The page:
From experience, I can tell you that no race is the same, even if it is the same race from the previous year. In the sport of Triathlon, there are so many variables on the course that play a roll on race day. Bouys drift, swim distances are mis-marked, winds blow in all directions at different times and shifting intensities, road surfaces change with weather, etc. The good athlete considers these elements before beating themselves up over not getting a PR or not showing time improvements. In fact, the good athlete keeps their head in the game at these times, while the less experienced athlete throws in the towel before the race is even complete. Mentally prepare yourself for all conditions so there are no surprises on race day!

If you are interested in beginning training, or you are ready to take your training to the next level, contact Teresa Nelson to begin.

Tips to Become a Successful Multisport Athlete: #4 Racing in Prep for “A” Races

Racing in Prep for “A” Races
Too many times athletes are caught up in PR’ing at every race and not considering the factors, the elements, and most importantly not recognizing that this is not their “A” race. Yes, you can PR in a non-“A” race, but the main goal is to get out there, learn more about yourself and your race tactics to prepare for the big season “A” race.

If you are interested in beginning training, or you are ready to take your training to the next level, contact Teresa Nelson to begin.

Tips to Become a Successful Multisport Athlete: #3 Comparisons

Comparisons
It’s all about competition right? So many athletes think that one “less than perfect” practice means they are not progressing. Once again comparing yourself to others on the track, at a bike ride, etc. really should not mean anything to you, or your coach. If you are following your game plan then you should reach your “A” race prepared and ready. If you are chasing down someone in training to get the “win “ for the day, then you are venturing from your plan and possibly causing interruption to the weeks workouts ahead. Compare yourself to YOU, by following your training journal and listening to your coach.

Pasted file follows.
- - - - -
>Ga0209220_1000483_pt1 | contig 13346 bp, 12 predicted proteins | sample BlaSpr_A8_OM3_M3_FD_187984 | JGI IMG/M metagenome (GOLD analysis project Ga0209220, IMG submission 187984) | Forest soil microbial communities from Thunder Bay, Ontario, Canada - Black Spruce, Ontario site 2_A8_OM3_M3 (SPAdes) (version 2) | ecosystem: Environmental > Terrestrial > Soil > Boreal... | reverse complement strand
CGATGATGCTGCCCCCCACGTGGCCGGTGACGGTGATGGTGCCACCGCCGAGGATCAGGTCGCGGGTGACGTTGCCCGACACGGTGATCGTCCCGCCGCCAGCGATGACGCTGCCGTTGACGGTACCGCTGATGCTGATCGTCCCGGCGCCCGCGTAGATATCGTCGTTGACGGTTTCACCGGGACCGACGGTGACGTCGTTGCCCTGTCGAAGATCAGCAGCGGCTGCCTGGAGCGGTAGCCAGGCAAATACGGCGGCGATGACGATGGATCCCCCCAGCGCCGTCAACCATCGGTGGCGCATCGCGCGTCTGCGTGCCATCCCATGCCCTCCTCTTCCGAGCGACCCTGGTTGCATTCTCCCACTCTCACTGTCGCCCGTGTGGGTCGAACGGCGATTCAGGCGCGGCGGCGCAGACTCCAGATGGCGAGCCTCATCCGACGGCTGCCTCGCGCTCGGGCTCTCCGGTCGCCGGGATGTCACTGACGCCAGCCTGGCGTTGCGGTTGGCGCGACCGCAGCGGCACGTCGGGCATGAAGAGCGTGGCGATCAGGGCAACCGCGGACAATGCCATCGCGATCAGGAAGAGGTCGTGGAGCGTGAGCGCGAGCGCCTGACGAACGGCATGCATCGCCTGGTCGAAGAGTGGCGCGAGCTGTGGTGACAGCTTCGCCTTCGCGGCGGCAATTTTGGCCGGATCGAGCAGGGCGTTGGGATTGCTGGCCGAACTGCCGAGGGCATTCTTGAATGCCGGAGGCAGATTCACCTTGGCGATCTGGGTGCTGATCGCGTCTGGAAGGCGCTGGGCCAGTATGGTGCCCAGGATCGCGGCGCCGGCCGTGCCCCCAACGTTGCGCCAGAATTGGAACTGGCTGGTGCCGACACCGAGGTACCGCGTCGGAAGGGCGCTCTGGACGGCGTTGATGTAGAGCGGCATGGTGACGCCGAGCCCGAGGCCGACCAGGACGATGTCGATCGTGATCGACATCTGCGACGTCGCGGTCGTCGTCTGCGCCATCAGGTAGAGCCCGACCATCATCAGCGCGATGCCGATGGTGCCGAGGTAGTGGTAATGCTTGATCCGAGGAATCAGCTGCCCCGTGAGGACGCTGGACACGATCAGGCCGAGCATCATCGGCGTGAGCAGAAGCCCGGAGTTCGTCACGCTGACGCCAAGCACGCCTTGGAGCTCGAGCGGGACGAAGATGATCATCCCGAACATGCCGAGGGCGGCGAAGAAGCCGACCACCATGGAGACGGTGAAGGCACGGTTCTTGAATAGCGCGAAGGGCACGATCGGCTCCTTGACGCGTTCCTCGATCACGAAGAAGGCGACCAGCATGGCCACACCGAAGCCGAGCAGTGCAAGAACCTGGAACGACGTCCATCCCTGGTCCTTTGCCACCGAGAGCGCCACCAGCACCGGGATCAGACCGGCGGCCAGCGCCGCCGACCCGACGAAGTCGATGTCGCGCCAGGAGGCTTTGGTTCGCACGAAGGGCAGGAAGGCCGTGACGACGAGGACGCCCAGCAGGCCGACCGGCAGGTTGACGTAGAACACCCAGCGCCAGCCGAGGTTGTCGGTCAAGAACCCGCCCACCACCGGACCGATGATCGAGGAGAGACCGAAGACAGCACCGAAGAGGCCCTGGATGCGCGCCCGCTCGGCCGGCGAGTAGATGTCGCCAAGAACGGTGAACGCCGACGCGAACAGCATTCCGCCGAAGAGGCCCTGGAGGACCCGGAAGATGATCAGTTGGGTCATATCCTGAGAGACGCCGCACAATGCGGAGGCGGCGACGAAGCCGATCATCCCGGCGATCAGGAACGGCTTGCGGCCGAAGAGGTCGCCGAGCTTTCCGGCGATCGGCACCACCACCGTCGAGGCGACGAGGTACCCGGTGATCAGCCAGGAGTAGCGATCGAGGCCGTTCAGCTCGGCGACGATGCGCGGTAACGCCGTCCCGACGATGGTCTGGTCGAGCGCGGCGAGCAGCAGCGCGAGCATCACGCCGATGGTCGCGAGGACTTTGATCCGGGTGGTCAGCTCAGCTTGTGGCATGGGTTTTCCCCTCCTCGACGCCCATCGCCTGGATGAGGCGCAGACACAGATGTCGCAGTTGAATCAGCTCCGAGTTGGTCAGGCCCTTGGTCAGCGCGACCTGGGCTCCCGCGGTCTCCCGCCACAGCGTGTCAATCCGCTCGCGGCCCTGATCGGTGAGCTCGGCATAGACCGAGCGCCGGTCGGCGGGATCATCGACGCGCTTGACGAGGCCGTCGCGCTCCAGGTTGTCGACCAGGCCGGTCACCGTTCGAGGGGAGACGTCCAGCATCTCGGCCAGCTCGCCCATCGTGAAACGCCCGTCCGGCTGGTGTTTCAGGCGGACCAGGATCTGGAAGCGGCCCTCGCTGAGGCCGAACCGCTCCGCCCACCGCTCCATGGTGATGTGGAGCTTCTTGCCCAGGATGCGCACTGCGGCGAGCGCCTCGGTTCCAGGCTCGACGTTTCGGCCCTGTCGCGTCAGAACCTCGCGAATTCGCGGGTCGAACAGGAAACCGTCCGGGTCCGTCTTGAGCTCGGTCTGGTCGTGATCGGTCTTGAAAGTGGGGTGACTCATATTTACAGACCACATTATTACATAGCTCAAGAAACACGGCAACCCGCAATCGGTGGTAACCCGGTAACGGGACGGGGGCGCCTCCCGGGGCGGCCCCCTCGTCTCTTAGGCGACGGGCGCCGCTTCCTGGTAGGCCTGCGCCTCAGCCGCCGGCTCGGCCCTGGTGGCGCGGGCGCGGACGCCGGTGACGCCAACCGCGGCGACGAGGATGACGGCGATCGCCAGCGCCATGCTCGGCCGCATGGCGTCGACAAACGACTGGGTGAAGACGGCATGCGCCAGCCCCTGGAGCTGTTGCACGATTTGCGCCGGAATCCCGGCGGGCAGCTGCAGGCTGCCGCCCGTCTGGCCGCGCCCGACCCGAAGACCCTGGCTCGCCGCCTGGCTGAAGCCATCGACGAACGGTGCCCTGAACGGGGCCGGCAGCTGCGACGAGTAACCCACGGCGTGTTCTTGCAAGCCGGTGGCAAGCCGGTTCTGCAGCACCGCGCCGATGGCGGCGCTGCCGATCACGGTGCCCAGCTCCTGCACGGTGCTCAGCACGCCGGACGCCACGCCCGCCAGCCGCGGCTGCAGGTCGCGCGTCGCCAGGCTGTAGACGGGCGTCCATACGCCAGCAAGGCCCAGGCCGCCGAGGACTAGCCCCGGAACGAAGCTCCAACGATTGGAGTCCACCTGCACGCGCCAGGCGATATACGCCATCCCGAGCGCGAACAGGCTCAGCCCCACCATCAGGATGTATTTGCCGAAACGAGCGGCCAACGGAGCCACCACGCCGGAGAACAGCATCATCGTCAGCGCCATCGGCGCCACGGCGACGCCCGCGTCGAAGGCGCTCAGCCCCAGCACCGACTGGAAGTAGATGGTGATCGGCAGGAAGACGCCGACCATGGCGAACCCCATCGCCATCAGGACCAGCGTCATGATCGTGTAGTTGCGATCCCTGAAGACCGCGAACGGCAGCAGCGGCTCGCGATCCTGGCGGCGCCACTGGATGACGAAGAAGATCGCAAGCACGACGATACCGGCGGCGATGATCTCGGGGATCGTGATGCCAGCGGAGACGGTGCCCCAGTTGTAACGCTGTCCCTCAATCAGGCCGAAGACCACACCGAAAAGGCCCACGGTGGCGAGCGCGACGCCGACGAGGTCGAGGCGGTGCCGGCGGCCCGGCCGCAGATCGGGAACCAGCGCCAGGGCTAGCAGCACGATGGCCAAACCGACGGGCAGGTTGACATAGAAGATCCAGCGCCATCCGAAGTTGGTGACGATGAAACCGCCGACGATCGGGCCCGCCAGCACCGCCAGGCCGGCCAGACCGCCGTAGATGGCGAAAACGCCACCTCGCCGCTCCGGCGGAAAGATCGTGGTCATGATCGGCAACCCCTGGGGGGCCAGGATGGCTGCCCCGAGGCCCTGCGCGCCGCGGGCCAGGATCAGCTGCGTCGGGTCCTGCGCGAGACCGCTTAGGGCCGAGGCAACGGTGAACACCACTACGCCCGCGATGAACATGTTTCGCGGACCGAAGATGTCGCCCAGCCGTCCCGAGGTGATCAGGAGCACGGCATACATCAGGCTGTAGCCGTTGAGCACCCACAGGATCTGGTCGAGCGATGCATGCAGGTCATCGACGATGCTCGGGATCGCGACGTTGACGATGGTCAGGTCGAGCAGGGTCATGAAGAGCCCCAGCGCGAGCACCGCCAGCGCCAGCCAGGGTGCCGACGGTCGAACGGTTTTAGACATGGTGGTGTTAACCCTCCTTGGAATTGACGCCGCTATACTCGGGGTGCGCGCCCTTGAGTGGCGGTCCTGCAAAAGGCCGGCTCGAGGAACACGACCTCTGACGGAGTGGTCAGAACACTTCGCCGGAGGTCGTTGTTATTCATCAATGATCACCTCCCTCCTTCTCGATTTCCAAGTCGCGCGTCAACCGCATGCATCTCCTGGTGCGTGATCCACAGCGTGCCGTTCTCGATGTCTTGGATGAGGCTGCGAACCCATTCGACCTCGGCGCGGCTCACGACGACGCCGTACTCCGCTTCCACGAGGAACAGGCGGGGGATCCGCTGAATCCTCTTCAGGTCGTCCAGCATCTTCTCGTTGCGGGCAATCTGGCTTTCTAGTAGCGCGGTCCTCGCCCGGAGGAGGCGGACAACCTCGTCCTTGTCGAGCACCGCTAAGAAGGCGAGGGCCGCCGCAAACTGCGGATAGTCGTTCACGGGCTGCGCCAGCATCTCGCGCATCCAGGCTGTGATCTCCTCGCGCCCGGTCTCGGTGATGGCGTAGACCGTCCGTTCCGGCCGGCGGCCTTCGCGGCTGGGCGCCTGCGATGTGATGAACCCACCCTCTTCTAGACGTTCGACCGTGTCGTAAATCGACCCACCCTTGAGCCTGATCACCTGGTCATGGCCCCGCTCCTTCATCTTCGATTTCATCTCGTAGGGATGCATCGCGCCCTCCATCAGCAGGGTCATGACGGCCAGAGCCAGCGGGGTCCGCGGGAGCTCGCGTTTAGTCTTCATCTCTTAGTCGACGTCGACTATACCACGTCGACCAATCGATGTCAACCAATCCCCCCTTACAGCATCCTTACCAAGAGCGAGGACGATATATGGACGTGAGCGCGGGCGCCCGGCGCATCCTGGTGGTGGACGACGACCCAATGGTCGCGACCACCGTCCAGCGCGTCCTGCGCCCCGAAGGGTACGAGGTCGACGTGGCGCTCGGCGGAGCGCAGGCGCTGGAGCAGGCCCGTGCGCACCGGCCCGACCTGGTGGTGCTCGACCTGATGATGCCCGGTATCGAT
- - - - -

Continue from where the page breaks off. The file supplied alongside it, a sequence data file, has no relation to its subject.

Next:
If you are interested in beginning training, or you are ready to take your training to the next level, contact Teresa Nelson to begin.

Tips to Become a Successful Multisport Athlete: #2 Following Their Plan

Following their plan
Coaching a team is fun, but an athlete comparing themselves on a daily basis to their team mates is super detrimental, more mentally than anything. A coach prescribes a program for YOU as the athlete, if another athlete is doing more volume in their training, then that is what their coach feels they need. Don’t measure your training program against another athlete’s without fully understanding the coaches goals for them. More is not always better and the coach is considering several other factors when designing each athlete’s schedule. So it is best to follow your plan, your heart rate and your workout goals. Stay focused and don’t be concerned about what others are doing.

If you are interested in beginning training, or you are ready to take your training to the next level, contact Teresa Nelson to begin.

Tips to Become a Successful Multisport Athlete: #1 Consistency

There have been a handful of commonalities I have seen in athletes throughout 9 years of coaching that have lead to some reaching success or their goals sooner than others. Not one tip makes an athlete better than another, it is just a common base of similarities that has been recognized amongst athletes.

Consistency.
Making your training a priority regularly, starting early with base building and continually making your training a habit has lead to many athletes reaching their successes. Several athletes use the procrastination technique due to online programs such as 12 weeks to your first half ironman and such, and as this does get many to the starting line it is eliminating the importance of base training and there is very little room for error with such a short time frame (ie: illness, injury, etc.). When an athlete has been training consistently, lost time tends to have little to no effect on their performance due to the solid base they have established with their base training methodology.

If you are interested in beginning training, or you are ready to take your training to the next level, contact Teresa Nelson to begin.